Thursday, May 15, 2014

Who Says Cats Don't Care.

This video showing a family cat driving off a dog which attacked a small boy in California and the accompanying article came up on my Facebook newsfeed this morning. Given the reputation of cats being aloof and uninvolved with those they live with I guess it's really surprising to many that a cat would do this but not to me.

Of course, it all depends on the cat. I can't imagine my current always anxious feline friend doing anything except running away and hiding but there have been others in my life who have been very different. The most memorable was a handsome, white fronted and very big (as in muscular) tabby boy who lived with my family for many years when I was child.  He was easy going, placid, affectionate and very loveable, tolerating almost anything from my toddler brother, who would stuff him into the tray of his favourite toy truck leaving him lying on his back, head resting on the cab without a complaint until one of us noticed and rescued him. He never resisted - no growling, hissing or scratching or other sign of displeasure. He just lay there waiting patiently. Such a lovely boy and he doted on my brother and followed him around most of the time when he was out in the yard.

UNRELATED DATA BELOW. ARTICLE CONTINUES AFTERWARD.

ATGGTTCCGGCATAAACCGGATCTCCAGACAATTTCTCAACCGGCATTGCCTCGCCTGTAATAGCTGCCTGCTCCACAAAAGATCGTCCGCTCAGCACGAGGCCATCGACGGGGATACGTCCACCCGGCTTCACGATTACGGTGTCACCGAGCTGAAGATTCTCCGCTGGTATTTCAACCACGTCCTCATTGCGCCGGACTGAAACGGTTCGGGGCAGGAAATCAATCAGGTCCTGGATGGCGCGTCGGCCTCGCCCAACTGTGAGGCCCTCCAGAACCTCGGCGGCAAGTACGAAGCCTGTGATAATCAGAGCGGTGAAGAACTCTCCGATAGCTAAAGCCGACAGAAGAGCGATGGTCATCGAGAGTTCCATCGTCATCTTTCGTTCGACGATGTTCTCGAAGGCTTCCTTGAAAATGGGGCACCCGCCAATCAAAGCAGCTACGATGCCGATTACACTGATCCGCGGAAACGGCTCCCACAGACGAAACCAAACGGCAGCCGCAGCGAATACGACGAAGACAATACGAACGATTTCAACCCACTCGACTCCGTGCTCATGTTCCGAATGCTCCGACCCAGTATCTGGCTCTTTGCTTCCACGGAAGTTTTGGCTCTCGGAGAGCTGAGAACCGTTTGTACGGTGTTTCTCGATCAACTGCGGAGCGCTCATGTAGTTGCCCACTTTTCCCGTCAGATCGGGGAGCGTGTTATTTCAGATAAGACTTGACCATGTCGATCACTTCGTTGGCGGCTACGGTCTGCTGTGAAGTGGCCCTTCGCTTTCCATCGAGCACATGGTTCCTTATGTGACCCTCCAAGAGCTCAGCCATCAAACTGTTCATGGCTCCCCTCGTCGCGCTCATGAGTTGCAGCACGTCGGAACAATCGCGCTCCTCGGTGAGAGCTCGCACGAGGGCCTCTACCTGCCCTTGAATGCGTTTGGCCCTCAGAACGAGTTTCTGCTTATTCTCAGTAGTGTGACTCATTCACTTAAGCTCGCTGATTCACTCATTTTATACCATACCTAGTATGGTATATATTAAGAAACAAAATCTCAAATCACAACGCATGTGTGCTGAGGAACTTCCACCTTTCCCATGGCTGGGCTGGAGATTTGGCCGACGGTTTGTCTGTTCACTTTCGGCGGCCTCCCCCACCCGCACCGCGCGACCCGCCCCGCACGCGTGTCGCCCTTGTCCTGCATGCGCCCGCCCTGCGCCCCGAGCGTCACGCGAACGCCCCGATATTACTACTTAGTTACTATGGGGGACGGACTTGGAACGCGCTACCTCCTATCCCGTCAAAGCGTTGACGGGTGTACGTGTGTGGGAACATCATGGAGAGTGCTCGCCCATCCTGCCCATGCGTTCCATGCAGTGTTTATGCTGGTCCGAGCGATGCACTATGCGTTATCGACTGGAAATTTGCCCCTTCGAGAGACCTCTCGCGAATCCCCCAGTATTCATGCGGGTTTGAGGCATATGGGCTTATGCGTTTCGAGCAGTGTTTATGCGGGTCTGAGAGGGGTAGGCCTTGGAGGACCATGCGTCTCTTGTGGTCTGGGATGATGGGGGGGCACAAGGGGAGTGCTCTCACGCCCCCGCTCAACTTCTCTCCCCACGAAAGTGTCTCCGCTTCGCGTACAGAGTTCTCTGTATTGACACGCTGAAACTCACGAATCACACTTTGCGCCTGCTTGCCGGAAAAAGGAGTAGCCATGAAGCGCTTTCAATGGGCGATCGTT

Puss was special in many other ways. He and our dog were best mates. In the evenings they would curl up together, Puss curved into her body, head on her shoulder. They would explore together and more than once we found the dog digging out a mouse nest then standing back so Puss could try to catch the escapees. This was rarely successful. He was more a lover than a hunter but they worked as a team.

Fiercely territorial, he never wandered beyond our very large yard and he appointed himself its guardian. In those days, folk worried less about wandering dogs and they would come into our yard probably attracted by our dog. They only did it once because Puss stationed himself about half way along on the side fence where there was a ledge - just outside the kitchen window as it happened which is how we knew what was going on. The dog would sniff along the path, blissfully unaware of what was going to happen until Puss launched himself onto its back and dug in his claws. Tail waving, legs braced, he would ride the terrified dog to the low front fence, where he would jump off. Then he'd watch until it was out of sight, lick down any errant fur and come back and settle down again on his ledge.

Just goes to show that we should not fall into the trap of stereotyping, I think.

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